A bit later, at 9:30 PM, the prime minister of Japan announced that the evacuation zone was to be expanded from two to three kilometres, which effectively doubled the number of people that needed to be evacuated. In hindsight, this was a serious mistake, as this new plan was not properly communicated to all local officials due to the general chaos.

Around midnight, the radiation levels in reactor 1 rose as a sign that the water level had fallen to the level of the fuel assemblies and preparations for the emergency pressure release were finally started. Releasing pressure without electricity was something that had not been practiced, so the preparations proceeded slowly.

What happened inside reactor 1 during this time? In three hours, the cooling water had boiled away. An hour and a half later the zirconium cladding of the fuel rods had become so hot that steam dissociated into hydrogen and oxygen. The fuel started to melt, and the pressure inside the reactor vessel increased rapidly. Without pressure release valves (which needed electricity), this pressure was hard to release. The containment vessel, made of inch-thick steel, ruptured and the hydrogen along with some radioactive fission products inside the reactor leaked into the reactor building. If passive hydrogen removal systems – a safety feature required in many countries – had been installed to the reactor building, this hydrogen would have been burned back into water, and nothing more serious would probably have happened. These systems were not a requirement in Japan, and had not been installed, so the reactor building started to turn into a bomb, just waiting for a spark.

The preparations for the pressure release continued through the night and morning, as did the evacuations which needed to be finished before permission for the pressure release would be granted. Damage inside the reactors kept getting worse, and around 5 AM radiation detectors noticed that radioactivity was leaking from the reactor buildings. Evacuation was still underway. Finally, around 9 AM, information was received that the evacuations had been finished. One of the operators went into the reactor building to manually open the pressure release valve. He only had time to open it partially when his dosimeter told him that the maximum allowed dose of 100 mSv had been received and he had to return. This limit was increased to 250 mSv a few days later, but then it was too late. At 10:40 AM pressure was finally released, but it was much too late.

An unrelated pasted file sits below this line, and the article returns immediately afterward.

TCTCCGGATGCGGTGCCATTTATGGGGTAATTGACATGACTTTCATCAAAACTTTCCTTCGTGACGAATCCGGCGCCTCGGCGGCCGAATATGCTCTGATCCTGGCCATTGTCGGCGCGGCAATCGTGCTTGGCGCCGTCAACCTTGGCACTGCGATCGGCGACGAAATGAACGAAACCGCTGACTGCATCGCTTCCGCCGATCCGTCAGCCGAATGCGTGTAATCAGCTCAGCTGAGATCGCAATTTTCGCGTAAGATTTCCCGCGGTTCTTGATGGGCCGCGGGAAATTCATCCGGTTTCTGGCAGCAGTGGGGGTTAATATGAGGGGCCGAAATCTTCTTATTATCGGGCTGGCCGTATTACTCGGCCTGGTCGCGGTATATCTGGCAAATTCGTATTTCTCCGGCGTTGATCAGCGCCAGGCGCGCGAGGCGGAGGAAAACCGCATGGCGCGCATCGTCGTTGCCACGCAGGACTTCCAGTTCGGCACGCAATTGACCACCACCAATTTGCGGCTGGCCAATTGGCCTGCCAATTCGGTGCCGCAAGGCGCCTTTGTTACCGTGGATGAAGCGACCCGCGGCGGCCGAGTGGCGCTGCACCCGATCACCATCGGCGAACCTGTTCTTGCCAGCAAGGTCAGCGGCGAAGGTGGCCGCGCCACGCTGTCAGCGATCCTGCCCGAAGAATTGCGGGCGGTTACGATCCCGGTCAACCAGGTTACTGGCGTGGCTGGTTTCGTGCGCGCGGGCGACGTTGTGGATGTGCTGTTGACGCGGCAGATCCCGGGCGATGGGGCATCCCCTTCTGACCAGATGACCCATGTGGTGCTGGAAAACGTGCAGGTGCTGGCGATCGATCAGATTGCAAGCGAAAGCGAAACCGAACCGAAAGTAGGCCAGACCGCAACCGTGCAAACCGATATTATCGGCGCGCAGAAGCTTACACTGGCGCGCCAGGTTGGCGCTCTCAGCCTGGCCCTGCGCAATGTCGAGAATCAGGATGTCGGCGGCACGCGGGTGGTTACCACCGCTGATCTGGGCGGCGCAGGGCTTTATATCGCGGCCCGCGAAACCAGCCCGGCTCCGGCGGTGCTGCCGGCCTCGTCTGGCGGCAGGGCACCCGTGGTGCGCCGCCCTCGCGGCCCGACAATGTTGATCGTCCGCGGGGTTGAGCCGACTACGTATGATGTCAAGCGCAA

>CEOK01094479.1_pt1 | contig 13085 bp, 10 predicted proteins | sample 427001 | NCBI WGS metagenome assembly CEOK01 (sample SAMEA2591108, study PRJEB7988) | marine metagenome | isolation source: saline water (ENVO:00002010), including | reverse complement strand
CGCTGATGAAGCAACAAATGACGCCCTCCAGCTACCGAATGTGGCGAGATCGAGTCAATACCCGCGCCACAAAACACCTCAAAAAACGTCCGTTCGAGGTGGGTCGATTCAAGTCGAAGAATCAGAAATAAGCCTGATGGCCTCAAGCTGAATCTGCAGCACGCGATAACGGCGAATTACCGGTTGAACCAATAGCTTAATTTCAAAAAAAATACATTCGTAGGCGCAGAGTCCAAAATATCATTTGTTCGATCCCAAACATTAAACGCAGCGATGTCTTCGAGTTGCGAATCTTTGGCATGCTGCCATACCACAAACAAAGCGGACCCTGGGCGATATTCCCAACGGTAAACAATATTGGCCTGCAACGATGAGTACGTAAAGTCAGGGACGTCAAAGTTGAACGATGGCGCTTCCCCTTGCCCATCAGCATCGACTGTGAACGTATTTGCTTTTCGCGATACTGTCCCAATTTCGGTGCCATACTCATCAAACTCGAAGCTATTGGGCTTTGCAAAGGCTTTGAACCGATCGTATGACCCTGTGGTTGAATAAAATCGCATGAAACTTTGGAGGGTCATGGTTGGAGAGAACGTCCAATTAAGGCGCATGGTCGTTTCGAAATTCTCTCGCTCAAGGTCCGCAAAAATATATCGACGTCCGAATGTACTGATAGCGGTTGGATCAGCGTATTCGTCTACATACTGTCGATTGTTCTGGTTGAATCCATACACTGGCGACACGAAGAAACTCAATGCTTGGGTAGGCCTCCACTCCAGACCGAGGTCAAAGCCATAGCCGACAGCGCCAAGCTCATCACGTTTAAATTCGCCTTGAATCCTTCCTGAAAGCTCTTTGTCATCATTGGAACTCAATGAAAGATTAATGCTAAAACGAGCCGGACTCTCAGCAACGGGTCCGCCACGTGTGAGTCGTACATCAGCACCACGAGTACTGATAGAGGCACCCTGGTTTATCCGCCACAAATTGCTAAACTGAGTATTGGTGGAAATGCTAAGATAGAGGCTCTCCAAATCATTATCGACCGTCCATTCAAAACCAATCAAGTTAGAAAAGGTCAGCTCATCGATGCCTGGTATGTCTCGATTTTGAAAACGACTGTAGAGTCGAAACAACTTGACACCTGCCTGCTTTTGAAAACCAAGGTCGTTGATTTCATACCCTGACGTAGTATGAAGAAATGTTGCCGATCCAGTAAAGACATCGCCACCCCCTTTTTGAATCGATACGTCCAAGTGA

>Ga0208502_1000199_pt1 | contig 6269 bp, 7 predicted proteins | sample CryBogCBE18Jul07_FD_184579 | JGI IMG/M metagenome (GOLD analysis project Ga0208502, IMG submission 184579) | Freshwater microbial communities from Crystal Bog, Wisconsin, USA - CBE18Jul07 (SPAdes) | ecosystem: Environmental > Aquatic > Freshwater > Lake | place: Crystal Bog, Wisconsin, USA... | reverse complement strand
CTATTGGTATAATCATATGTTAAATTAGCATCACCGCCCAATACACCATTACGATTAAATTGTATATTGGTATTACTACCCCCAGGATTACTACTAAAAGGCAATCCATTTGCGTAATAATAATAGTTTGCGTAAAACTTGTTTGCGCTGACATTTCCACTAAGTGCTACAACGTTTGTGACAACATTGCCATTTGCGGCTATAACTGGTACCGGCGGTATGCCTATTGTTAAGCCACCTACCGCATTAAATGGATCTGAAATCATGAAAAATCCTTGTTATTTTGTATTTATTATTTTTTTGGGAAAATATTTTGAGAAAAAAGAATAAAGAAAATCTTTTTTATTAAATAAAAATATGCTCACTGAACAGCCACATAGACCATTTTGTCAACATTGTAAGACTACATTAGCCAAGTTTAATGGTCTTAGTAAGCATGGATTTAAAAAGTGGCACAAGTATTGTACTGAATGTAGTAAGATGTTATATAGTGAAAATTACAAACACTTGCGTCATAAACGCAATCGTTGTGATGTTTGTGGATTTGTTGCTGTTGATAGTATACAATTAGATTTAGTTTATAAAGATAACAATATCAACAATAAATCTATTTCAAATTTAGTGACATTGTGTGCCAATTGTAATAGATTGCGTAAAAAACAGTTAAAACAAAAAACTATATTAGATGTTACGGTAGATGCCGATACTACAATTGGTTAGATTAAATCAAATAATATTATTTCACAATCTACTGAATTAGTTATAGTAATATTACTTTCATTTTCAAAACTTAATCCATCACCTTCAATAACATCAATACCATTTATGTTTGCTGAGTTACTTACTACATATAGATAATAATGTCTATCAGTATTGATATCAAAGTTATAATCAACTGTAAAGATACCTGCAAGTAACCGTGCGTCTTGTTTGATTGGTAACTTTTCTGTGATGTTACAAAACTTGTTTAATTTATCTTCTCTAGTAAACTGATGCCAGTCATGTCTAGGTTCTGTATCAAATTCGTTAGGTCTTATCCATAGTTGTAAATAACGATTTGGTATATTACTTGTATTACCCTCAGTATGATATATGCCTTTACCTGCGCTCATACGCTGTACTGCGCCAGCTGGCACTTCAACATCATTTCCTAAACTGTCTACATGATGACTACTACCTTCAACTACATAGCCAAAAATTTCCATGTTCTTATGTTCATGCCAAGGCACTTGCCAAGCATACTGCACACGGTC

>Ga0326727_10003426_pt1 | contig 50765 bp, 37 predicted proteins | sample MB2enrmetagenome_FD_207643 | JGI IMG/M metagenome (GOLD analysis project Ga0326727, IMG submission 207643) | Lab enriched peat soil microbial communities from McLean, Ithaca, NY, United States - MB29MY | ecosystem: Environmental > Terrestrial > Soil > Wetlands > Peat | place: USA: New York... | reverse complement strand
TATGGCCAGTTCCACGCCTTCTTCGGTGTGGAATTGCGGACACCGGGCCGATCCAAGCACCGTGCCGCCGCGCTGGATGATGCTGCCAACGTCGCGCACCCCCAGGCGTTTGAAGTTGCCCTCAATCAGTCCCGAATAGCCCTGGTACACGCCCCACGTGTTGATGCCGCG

At 15:36, with the pressure release still underway, reactor 1 ran out of time. A huge hydrogen explosion blew the top of the reactor building off, sending debris and pieces high into the air and around the compound. This debris broke the power connection, which had been established just a few minutes earlier, between the reactor buildings and the newly arrived high-voltage generators. The explosion also spread the radioactive fission products that had been gathering in the reactor building all over the area, slowing down any further repairs. Five emergency workers were injured. 

On the next day, 13th March, the emergency cooling of reactor 3 finally stopped. It had been operating on the steam produced by the decay heat from the reactor, but eventually the pressure had decreased too much. The preparations for emergency pressure release were started, but it was already too late. A couple hours later, the fuel started melting and the red-hot zirconium started splitting steam into hydrogen and oxygen. A fire truck arrived a few hours later and started to pump seawater into the reactor, and by some miracle, the pressure was lowered by releasing some steam and gases to the atmosphere, along with radioactive elements. But the designers of the pressure release systems had forgotten the possible hydrogen problem. A day later at 11:01 AM, there was an explosion in reactor 3 building.

Just an hour later, 70 hours after power was cut, the emergency cooling of reactor 2 overheated and the turbine which had been powering it stopped. The water boiled away, and in under four hours the fuel started melting and flowing to the bottom of the reactor vessel. Hydrogen started forming there as well, but someone had opened a panel on the wall to let the hydrogen and lighter radioactive elements out from the reactor building.

Reactor 4 had been in shut-down during the accident, so there was no immediate danger even though there was no power. But it shared a ventilation duct with reactor 3, and with no electricity available, the valves had been left open. Part of the hydrogen forming in reactor 3 found its way to the reactor 4 building and started gathering there, waiting for a spark. On 15th March, to everyone’s surprise, there was an explosion in reactor 4 building. The reason for it was confirmed only six months later, and so fear and rumours spread far and wide that the spent fuel that had been removed from the reactor had overheated and was the cause for the explosion.

All three of the operating reactors had melted down. Yet nobody died in this nuclear accident. Further studies by WHO and UNSCEAR have concluded that it is unlikely that anyone involved in the emergency work would die prematurely due to the radiation doses they received. Reactor 4 was basically still fixable, but it would be hard and expensive due to the radioactivity in the area. Reactors 5 and 6 did not suffer damages.